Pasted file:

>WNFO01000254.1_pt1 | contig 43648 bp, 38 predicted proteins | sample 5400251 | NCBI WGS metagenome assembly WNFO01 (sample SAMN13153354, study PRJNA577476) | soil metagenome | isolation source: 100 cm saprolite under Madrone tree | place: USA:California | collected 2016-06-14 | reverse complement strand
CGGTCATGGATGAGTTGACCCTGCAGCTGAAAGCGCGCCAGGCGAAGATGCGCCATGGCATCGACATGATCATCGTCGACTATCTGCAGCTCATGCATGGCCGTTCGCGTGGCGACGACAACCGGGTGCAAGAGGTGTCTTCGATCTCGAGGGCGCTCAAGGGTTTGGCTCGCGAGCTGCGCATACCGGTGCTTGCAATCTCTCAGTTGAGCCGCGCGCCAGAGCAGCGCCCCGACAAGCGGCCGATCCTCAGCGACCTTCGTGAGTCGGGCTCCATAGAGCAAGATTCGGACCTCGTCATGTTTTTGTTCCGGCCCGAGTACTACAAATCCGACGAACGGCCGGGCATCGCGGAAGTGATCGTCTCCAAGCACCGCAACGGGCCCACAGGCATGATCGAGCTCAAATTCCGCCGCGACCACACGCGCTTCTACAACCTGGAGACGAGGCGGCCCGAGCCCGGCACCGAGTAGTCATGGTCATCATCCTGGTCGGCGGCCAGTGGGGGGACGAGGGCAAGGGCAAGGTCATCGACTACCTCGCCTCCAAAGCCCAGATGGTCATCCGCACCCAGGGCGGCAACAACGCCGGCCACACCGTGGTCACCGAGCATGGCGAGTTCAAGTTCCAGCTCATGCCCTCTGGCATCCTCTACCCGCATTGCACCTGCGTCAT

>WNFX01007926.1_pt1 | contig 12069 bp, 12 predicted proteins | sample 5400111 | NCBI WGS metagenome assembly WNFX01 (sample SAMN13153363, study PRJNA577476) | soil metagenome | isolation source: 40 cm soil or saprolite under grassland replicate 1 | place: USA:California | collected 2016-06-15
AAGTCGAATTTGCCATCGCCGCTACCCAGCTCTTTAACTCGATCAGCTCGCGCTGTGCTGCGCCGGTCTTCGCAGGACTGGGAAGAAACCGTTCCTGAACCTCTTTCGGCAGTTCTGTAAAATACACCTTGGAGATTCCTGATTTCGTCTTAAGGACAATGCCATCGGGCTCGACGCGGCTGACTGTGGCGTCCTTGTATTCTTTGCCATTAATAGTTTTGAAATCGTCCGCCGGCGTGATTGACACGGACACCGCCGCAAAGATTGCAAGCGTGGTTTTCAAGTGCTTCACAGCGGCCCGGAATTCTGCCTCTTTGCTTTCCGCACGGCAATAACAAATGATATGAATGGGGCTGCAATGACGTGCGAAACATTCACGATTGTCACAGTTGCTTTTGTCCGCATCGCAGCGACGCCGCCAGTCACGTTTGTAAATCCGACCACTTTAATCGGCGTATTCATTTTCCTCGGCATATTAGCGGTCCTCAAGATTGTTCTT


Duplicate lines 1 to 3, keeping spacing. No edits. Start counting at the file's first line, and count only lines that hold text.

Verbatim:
>WNFO01000254.1_pt1 | contig 43648 bp, 38 predicted proteins | sample 5400251 | NCBI WGS metagenome assembly WNFO01 (sample SAMN13153354, study PRJNA577476) | soil metagenome | isolation source: 100 cm saprolite under Madrone tree | place: USA:California | collected 2016-06-14 | reverse complement strand
CGGTCATGGATGAGTTGACCCTGCAGCTGAAAGCGCGCCAGGCGAAGATGCGCCATGGCATCGACATGATCATCGTCGACTATCTGCAGCTCATGCATGGCCGTTCGCGTGGCGACGACAACCGGGTGCAAGAGGTGTCTTCGATCTCGAGGGCGCTCAAGGGTTTGGCTCGCGAGCTGCGCATACCGGTGCTTGCAATCTCTCAGTTGAGCCGCGCGCCAGAGCAGCGCCCCGACAAGCGGCCGATCCTCAGCGACCTTCGTGAGTCGGGCTCCATAGAGCAAGATTCGGACCTCGTCATGTTTTTGTTCCGGCCCGAGTACTACAAATCCGACGAACGGCCGGGCATCGCGGAAGTGATCGTCTCCAAGCACCGCAACGGGCCCACAGGCATGATCGAGCTCAAATTCCGCCGCGACCACACGCGCTTCTACAACCTGGAGACGAGGCGGCCCGAGCCCGGCACCGAGTAGTCATGGTCATCATCCTGGTCGGCGGCCAGTGGGGGGACGAGGGCAAGGGCAAGGTCATCGACTACCTCGCCTCCAAAGCCCAGATGGTCATCCGCACCCAGGGCGGCAACAACGCCGGCCACACCGTGGTCACCGAGCATGGCGAGTTCAAGTTCCAGCTCATGCCCTCTGGCATCCTCTACCCGCATTGCACCTGCGTCAT

>WNFX01007926.1_pt1 | contig 12069 bp, 12 predicted proteins | sample 5400111 | NCBI WGS metagenome assembly WNFX01 (sample SAMN13153363, study PRJNA577476) | soil metagenome | isolation source: 40 cm soil or saprolite under grassland replicate 1 | place: USA:California | collected 2016-06-15